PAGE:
Its report says students did not do well on questions related to politics. In liberal studies, students had to discuss the effect of filibustering (a strategy of non-stop talking) by lawmakers in Hong Kong. The report says many students are not able to look at the problem from a public interest point of view. Instead, many chose to focus on the debate between having effective government and a political system that is accepted by society, showing that they do not have an in-depth understanding of the issue.
In another question on national identity, many candidates were confused about national affairs. A question required students to analyse the reasons Hongkongers take part in national affairs and how that involvement makes their national identity stronger. But many candidates did not understand the question and focused only on discussing the conflicts that exist between locals and mainlanders.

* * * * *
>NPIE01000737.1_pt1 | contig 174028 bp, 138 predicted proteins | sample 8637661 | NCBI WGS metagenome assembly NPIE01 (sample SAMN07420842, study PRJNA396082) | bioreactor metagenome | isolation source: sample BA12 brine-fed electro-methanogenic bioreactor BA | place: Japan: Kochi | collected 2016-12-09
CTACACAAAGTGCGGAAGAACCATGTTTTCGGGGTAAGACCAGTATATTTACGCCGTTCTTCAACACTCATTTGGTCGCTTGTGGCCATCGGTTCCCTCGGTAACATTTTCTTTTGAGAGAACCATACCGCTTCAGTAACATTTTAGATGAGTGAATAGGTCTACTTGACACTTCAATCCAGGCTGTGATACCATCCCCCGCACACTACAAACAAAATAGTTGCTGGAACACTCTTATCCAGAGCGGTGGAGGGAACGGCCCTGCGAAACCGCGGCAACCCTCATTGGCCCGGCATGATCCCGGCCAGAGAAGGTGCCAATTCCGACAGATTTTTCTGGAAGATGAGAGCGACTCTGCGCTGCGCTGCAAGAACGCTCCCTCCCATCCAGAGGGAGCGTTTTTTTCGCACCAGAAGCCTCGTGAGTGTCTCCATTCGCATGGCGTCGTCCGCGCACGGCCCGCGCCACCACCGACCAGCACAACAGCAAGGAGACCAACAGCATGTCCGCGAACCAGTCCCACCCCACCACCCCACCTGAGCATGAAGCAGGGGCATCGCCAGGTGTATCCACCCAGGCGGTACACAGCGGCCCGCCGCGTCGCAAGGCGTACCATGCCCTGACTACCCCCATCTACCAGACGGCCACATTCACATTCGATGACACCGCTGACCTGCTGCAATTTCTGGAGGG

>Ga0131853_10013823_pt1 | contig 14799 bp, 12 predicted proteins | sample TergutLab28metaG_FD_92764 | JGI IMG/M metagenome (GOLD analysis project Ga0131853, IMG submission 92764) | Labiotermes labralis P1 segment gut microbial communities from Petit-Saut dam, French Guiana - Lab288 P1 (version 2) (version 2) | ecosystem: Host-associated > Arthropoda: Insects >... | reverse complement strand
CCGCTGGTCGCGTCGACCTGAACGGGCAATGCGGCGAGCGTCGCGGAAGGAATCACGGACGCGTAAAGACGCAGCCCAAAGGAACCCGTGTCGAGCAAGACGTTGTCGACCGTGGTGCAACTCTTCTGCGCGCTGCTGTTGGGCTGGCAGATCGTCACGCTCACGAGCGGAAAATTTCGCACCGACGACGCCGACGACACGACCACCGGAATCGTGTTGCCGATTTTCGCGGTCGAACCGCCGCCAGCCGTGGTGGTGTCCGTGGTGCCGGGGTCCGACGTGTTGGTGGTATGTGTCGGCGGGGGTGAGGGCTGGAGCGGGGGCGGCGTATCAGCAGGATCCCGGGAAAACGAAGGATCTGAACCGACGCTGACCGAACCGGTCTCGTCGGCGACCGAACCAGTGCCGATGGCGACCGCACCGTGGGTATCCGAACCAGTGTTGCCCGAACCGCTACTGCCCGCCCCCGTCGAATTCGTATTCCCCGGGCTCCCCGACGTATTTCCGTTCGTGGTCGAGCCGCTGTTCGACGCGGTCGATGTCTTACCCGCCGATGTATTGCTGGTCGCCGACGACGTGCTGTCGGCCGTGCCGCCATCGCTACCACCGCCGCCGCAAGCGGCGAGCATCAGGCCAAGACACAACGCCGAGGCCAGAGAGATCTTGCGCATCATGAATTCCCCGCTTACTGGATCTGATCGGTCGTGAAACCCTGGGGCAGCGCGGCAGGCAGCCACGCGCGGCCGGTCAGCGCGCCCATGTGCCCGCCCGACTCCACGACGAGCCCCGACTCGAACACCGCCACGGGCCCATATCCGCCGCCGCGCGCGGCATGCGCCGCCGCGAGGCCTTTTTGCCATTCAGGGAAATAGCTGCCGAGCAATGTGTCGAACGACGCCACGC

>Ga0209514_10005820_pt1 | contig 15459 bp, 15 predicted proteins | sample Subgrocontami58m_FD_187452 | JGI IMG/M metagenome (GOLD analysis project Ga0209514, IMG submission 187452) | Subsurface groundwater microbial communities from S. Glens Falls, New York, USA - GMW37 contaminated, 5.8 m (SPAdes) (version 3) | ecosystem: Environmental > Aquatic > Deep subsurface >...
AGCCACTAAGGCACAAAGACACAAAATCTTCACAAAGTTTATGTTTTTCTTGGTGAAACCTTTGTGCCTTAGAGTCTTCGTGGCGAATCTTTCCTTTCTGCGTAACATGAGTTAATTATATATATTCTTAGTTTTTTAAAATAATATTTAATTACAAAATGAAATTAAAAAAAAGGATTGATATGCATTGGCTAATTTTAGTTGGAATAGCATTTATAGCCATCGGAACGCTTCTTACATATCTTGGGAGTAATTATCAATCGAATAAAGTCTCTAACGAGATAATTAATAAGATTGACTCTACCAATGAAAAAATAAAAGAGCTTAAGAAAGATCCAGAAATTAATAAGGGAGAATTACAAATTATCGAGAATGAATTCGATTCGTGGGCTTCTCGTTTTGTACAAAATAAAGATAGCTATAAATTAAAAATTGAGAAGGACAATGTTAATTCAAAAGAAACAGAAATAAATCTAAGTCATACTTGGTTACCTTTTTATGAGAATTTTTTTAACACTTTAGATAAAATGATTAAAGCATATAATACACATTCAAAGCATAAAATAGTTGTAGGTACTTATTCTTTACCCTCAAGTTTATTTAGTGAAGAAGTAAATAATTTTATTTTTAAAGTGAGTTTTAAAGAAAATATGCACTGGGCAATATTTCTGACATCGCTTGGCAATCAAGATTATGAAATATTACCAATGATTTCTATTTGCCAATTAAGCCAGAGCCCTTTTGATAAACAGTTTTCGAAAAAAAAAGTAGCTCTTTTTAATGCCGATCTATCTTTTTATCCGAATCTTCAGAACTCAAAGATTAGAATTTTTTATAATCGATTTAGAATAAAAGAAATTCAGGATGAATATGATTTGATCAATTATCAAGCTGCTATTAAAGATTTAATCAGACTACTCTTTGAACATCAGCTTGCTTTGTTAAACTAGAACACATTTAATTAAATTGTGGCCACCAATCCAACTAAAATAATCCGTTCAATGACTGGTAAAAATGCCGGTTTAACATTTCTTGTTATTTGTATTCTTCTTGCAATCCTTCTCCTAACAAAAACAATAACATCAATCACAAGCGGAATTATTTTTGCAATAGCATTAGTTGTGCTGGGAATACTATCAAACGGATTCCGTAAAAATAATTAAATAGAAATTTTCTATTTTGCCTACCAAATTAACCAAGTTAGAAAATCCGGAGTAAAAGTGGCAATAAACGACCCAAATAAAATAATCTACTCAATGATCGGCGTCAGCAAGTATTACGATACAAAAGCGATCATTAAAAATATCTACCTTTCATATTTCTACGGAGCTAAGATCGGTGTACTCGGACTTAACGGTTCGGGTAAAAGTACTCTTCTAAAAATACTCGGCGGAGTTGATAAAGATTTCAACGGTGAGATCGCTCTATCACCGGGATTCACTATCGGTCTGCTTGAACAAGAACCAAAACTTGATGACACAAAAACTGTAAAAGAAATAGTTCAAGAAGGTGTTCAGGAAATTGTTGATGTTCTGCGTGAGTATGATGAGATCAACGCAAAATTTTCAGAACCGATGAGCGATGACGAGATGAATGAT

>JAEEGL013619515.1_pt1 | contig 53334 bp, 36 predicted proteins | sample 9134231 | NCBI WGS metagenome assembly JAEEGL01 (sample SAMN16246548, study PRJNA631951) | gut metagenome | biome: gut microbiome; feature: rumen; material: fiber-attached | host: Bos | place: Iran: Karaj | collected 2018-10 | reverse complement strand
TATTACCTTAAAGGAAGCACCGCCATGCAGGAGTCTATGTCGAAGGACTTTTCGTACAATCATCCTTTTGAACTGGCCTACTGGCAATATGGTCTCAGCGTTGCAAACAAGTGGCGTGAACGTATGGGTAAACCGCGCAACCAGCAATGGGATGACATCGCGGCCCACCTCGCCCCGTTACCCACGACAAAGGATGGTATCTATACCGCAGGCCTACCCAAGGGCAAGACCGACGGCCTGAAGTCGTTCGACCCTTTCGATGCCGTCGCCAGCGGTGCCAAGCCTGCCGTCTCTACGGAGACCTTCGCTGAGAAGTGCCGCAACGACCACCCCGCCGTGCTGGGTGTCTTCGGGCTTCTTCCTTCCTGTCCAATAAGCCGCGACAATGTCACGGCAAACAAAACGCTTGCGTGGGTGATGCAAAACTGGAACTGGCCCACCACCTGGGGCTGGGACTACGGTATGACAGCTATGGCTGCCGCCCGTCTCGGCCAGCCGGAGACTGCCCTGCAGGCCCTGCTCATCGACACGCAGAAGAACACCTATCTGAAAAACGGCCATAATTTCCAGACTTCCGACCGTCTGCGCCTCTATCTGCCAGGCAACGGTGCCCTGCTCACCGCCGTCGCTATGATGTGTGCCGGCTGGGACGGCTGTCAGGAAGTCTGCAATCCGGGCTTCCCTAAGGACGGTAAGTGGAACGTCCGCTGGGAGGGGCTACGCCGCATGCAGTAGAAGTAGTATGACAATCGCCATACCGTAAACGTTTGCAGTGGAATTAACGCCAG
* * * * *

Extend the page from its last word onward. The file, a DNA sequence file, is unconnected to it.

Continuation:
Candidates earned low marks by using examples such as parallel traders buying powdered baby formula, reducing the supply available to local families, and babies whose parents are exploiting the local medical system to show how Hongkongers had developed negative attitudes towards mainlanders.
Writing instead about Hong Kong people strengthening their national identity by visiting the Shanghai World Expo, for example, scored better.
The report also cited English word errors, both written ("frist" instead of "first", for example) and oral (pronouncing "heavy" instead of "healthy").